10. Henderson Learning Resources Center renovation is looming on the horizon. This building built in 1971 is over 30 years old with no appreciable renovations. Large areas of the building designed for back-of-the-house multimedia technology have been made obsolete by changing technology and represent wasted space in the building. Additional faculty offices, improved department workspace and creation of additional classroom from inefficiently used space should be major goals of the project. This project has modest fundraising potential, should be regarding as capital maintenance and is on a medium range time horizon.
11. Law School replacement is a dream of many. The Law School is unquestionably the flag ship program of the institution. Washburn's image, reputation, history and future are tied to the Law School's success. A new, architecturally significant law building would make an important statement about the university's values. Significant renovations underway currently will make the current law building an attractive addition to the undergraduate campus when a new law building is constructed. This project has substantial fundraising potential, should be categorized under new and expanding programs and has a long time horizon.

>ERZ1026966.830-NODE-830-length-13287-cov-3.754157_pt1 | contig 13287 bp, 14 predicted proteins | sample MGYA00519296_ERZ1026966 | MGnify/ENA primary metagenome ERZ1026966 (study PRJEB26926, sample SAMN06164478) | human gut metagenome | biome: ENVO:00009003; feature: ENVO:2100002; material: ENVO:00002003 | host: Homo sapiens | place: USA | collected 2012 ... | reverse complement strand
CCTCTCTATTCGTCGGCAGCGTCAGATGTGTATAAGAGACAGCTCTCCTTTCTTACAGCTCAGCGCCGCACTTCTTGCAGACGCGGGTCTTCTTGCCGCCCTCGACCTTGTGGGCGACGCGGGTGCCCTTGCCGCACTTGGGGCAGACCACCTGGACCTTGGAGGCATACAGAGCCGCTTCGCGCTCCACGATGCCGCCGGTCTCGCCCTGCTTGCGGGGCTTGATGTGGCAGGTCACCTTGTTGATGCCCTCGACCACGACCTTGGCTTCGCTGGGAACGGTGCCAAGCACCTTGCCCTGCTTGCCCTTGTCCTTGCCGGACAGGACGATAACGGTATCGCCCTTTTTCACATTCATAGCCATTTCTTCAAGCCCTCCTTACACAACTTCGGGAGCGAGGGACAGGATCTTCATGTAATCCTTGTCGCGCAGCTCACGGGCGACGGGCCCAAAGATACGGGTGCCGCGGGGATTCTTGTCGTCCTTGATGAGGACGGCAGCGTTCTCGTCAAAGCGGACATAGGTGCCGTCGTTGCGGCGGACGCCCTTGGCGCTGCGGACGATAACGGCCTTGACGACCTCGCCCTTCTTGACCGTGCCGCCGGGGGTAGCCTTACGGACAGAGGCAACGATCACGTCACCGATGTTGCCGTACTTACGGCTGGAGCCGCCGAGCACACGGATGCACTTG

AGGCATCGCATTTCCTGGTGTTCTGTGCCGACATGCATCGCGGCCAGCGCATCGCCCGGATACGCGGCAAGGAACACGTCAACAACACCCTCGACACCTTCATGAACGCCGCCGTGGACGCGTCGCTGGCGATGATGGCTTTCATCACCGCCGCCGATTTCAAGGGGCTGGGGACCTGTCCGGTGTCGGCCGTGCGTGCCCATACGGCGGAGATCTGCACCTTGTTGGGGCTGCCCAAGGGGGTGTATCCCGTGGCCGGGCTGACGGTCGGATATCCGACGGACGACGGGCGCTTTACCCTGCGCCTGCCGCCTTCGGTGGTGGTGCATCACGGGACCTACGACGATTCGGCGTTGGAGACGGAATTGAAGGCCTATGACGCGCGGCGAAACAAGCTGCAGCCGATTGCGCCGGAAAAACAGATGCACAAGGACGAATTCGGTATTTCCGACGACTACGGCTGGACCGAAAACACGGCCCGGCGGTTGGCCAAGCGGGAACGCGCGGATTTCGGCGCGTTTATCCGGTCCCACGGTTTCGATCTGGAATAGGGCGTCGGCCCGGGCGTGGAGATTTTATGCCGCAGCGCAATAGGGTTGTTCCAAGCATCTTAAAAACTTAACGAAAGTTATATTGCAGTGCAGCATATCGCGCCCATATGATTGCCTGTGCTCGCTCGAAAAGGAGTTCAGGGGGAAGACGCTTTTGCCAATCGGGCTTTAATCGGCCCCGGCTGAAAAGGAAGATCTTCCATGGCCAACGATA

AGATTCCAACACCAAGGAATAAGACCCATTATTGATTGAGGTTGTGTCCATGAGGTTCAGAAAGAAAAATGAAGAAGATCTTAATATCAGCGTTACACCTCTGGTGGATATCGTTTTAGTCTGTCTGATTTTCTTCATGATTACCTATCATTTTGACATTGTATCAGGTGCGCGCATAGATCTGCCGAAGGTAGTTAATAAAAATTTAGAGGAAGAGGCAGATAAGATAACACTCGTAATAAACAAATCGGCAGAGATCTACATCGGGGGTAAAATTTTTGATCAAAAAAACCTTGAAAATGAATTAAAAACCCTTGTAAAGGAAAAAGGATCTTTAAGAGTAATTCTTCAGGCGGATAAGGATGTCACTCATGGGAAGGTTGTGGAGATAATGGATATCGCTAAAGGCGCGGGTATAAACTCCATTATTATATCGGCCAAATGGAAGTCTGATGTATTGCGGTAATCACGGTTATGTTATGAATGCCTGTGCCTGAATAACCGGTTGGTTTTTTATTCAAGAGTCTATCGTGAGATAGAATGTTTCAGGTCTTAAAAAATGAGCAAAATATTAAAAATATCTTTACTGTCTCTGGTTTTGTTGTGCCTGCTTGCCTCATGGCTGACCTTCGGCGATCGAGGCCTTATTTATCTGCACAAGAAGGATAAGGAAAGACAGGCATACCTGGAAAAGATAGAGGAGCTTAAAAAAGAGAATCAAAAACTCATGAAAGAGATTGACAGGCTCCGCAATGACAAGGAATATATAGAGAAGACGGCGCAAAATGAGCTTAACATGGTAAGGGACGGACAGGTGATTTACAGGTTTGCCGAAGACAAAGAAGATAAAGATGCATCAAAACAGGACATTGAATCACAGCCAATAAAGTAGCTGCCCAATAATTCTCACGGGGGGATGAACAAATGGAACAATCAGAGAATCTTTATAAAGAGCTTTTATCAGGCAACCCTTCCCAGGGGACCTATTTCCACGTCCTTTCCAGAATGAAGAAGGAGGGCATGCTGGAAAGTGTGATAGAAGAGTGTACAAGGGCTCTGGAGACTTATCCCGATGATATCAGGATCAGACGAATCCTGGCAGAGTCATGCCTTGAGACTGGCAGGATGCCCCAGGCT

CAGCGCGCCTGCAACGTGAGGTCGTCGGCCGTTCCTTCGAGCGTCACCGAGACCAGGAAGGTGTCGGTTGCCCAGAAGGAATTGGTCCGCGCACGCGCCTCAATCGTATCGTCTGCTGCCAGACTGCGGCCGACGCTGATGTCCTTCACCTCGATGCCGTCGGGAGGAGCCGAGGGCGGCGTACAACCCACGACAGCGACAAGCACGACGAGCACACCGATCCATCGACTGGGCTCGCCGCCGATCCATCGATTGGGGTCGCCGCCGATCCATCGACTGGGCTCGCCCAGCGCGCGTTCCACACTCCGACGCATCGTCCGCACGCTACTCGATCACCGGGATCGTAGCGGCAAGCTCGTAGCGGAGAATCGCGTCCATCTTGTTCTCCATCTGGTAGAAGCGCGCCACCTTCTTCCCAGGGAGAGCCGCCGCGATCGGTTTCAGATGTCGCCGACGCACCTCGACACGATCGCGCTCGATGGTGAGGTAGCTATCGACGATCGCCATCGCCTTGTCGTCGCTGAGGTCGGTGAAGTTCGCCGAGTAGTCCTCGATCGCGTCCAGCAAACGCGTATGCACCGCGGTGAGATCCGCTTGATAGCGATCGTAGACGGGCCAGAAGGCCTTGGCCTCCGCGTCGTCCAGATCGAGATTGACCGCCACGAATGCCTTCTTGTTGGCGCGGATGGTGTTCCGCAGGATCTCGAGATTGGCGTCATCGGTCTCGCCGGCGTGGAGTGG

Other projects will surface as both trial balloons and rumors. Stakeholders, advocates and policy entrepreneurs will attempt to drive demand for additional projects as time goes by. That is normal on a college campus and, eventually, some of those projects may evolve onto lists like this in future years. Nevertheless, given the needs, opportunities, limitations, and priorities of the current and foreseeable environment, these are capital projects we recommend receive appropriate consideration in future capital planning.
A comprehensive fiscal plan will be provided following appropriate consultation and discussion with the Board of Regents.
RECOMMENDATION:For information only.
(date) Jerry B. Farley, President